Friday, August 08, 2003

Nothing better to do?

Attorney General Ashcroft wants U.S. attorneys to report to him when judges, doing their job, modify the sentences for convicted felons. This will do little more than increase the bureaucracy of the Justice Department, slow the administration of justice, and waste tax payers money. If Ashcroft does not like the sentence that has been handed down by the judge (whose job it is to know all of the facts of a case and make that decision) then he will order the A.G. to appeal the sentence. So instead of moving on to another case, the A.G. will have to spend time and money going over the same case again.

Considering there are suspected terrorists who need to be tried and prosecuted (with the potential of gaining valuable information from them), and people like Enron's Ken Lay and Jeff Skilling walking free because the Justice Department has not charged them with anything, you would hope that Ashcroft would be more interested in working on these issues, than on the non-problem of inconsistent sentences. In cases when an A.G. feels the judge imposed a sentence that was way too lenient, then they can appeal. But requiring all cases where the judge, acting on his expertise, hands down a sentence that is at all lower than the guidelines ("guidelines" are not strict rules) to be reported on and considered for appeal is foolish.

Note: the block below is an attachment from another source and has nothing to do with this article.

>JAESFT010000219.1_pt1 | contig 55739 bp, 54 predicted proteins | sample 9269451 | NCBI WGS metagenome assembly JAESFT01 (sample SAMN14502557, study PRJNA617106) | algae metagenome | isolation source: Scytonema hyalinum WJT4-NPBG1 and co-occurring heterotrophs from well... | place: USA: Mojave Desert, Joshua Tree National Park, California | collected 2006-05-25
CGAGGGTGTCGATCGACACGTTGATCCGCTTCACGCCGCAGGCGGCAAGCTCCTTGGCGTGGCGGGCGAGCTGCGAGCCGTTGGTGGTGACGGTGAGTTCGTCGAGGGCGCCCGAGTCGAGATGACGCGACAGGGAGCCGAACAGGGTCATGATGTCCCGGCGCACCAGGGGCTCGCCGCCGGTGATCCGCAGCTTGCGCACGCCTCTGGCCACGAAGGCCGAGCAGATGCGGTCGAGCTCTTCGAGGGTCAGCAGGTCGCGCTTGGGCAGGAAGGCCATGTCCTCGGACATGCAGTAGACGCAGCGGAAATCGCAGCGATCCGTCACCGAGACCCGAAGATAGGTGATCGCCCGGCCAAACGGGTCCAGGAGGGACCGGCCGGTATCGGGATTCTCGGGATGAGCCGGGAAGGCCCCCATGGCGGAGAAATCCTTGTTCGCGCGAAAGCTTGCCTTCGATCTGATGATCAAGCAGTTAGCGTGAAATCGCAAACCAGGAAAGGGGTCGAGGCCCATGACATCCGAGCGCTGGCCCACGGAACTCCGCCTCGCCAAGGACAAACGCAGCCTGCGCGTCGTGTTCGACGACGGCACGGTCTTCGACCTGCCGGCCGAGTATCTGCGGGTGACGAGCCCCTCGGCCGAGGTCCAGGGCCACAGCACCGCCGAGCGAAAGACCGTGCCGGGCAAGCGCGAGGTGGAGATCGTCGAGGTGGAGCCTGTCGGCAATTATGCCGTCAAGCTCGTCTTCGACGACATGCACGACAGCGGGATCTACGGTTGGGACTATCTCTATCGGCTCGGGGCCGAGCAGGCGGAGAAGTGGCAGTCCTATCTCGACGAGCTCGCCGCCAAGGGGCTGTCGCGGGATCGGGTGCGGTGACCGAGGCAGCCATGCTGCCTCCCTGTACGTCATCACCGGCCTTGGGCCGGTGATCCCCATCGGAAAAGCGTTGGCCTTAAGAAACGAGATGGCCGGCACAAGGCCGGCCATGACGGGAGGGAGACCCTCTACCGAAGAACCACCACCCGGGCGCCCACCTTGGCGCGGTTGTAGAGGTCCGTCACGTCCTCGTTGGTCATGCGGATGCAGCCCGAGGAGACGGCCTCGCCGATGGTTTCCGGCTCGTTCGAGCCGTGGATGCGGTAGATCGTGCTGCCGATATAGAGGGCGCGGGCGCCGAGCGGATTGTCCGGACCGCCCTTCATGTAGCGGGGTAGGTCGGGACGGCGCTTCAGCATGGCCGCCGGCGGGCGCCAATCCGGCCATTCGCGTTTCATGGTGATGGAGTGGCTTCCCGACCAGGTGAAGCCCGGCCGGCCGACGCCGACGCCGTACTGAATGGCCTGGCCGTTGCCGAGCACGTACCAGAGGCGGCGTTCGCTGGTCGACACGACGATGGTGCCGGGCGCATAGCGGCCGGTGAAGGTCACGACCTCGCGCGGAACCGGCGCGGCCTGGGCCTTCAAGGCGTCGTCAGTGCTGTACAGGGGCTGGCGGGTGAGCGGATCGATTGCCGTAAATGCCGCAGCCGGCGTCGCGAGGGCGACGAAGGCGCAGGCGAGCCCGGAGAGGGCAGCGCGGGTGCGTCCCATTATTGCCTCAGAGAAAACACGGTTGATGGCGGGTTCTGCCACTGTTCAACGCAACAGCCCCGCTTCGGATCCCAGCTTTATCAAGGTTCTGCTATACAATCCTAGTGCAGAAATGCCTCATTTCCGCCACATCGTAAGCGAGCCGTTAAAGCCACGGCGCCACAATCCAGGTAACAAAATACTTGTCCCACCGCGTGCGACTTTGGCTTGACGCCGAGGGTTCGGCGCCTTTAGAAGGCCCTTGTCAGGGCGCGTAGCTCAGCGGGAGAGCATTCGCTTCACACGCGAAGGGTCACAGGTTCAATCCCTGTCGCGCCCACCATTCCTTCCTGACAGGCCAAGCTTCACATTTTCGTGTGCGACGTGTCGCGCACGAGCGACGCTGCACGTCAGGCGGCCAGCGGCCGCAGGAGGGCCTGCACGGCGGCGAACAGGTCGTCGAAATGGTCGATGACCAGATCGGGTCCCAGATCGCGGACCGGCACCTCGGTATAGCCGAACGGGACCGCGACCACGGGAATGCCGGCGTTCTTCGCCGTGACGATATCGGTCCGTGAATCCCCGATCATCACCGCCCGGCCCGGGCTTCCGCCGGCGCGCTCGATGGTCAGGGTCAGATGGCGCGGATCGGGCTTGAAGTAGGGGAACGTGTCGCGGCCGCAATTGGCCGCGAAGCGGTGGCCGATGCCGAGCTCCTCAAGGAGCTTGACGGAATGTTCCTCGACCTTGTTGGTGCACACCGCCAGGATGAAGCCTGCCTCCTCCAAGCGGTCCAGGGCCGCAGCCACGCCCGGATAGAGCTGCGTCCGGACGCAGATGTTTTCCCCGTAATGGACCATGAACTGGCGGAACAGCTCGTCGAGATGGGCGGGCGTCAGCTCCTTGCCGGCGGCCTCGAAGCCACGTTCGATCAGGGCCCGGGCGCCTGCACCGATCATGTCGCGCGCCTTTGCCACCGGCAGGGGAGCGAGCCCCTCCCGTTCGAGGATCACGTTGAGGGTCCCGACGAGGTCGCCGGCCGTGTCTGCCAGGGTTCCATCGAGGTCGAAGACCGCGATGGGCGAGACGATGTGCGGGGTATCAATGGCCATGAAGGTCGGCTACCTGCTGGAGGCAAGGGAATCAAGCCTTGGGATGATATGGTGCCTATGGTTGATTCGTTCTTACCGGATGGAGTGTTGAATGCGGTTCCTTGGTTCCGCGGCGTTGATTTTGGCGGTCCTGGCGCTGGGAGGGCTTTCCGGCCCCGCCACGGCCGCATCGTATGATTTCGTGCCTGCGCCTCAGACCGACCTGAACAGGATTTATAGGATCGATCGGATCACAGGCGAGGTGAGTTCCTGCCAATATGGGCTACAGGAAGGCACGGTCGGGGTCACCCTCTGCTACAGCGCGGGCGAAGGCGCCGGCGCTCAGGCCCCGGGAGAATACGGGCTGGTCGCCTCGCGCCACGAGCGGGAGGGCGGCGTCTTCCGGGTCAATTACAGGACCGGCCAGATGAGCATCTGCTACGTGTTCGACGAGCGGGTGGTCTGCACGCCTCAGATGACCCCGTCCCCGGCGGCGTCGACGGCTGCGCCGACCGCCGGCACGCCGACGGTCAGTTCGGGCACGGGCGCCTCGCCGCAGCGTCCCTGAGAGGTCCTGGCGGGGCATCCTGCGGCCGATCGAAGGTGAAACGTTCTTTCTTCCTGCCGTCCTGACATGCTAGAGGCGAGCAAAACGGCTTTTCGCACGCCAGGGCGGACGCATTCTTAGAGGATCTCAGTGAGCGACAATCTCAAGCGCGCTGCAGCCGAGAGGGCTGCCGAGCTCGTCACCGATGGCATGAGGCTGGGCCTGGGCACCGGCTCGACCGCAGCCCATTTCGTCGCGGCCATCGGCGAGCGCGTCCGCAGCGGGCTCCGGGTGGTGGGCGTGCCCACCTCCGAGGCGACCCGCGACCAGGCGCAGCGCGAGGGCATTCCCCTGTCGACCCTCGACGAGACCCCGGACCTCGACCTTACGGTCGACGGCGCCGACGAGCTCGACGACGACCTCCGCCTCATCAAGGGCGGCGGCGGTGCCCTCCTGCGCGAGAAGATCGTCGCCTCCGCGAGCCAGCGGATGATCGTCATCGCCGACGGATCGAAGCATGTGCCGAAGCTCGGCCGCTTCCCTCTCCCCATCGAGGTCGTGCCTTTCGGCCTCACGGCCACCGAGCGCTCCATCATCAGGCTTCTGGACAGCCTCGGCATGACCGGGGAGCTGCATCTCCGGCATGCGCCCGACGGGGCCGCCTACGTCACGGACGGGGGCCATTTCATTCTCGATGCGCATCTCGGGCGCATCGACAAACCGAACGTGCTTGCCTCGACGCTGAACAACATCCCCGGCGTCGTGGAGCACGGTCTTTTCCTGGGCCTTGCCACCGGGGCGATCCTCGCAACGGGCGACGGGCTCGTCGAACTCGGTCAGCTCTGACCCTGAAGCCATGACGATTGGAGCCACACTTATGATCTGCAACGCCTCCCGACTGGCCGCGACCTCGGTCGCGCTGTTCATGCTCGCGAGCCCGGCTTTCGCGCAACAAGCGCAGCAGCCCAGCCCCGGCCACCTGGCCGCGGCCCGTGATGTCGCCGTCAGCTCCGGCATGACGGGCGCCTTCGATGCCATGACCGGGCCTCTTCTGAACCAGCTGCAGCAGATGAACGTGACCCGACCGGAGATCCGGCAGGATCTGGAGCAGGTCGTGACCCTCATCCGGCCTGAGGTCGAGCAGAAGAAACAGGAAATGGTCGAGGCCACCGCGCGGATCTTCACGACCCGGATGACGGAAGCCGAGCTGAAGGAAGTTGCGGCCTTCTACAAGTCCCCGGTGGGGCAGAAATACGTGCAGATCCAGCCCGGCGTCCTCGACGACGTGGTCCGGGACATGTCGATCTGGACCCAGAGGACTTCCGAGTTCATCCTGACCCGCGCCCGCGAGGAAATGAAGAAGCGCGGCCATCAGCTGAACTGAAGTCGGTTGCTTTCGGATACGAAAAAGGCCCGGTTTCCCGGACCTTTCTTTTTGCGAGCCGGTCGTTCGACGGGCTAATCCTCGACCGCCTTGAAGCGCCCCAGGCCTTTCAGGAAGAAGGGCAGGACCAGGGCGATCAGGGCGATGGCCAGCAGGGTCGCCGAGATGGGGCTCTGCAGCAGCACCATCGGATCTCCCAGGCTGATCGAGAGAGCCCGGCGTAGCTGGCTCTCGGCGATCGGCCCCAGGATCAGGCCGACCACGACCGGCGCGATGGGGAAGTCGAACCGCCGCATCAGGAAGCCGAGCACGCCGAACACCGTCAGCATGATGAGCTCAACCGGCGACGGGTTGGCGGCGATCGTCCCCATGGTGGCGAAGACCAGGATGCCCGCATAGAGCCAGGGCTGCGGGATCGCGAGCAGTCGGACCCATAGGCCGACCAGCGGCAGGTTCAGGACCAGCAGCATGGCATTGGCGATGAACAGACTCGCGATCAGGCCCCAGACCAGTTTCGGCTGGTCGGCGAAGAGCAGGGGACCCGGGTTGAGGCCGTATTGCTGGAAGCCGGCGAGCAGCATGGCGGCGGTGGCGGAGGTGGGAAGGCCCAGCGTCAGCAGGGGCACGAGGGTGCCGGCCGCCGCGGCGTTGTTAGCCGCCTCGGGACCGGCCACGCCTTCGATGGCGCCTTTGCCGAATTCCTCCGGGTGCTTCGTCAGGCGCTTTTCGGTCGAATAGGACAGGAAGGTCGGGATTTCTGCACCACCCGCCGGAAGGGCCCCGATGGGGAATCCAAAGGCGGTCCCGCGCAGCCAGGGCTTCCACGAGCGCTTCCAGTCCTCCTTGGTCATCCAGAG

And if you want a second opinion: Chief Justice William H. Rehnquist said that gathering information on sentencing practices could help Congress make decisions, but also 'could amount to an unwarranted and ill-considered effort to intimidate individual judges in the performance of their judicial duties.' " Ashcroft Orders Tally Of Lighter Sentences (

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